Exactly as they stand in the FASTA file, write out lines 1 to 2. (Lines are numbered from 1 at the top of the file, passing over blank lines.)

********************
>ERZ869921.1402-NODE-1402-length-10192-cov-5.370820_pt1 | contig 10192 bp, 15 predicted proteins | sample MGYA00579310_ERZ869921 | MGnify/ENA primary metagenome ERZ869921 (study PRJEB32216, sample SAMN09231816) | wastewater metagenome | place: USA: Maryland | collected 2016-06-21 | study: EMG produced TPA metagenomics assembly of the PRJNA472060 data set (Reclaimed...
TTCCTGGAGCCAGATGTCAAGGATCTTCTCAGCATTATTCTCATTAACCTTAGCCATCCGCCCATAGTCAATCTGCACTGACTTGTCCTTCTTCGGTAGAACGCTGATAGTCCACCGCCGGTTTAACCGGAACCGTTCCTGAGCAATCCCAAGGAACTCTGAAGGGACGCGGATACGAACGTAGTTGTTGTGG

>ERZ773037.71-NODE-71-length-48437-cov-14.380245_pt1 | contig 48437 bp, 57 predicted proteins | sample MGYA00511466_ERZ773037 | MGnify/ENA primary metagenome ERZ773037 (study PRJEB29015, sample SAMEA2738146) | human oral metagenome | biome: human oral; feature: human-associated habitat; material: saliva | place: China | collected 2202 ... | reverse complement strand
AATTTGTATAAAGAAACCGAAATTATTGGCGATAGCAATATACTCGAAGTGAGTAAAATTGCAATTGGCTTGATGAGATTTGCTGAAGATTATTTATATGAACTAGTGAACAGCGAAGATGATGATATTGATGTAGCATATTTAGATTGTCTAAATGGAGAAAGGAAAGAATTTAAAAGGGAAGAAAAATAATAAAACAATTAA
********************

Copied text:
>ERZ869921.1402-NODE-1402-length-10192-cov-5.370820_pt1 | contig 10192 bp, 15 predicted proteins | sample MGYA00579310_ERZ869921 | MGnify/ENA primary metagenome ERZ869921 (study PRJEB32216, sample SAMN09231816) | wastewater metagenome | place: USA: Maryland | collected 2016-06-21 | study: EMG produced TPA metagenomics assembly of the PRJNA472060 data set (Reclaimed...
TTCCTGGAGCCAGATGTCAAGGATCTTCTCAGCATTATTCTCATTAACCTTAGCCATCCGCCCATAGTCAATCTGCACTGACTTGTCCTTCTTCGGTAGAACGCTGATAGTCCACCGCCGGTTTAACCGGAACCGTTCCTGAGCAATCCCAAGGAACTCTGAAGGGACGCGGATACGAACGTAGTTGTTGTGG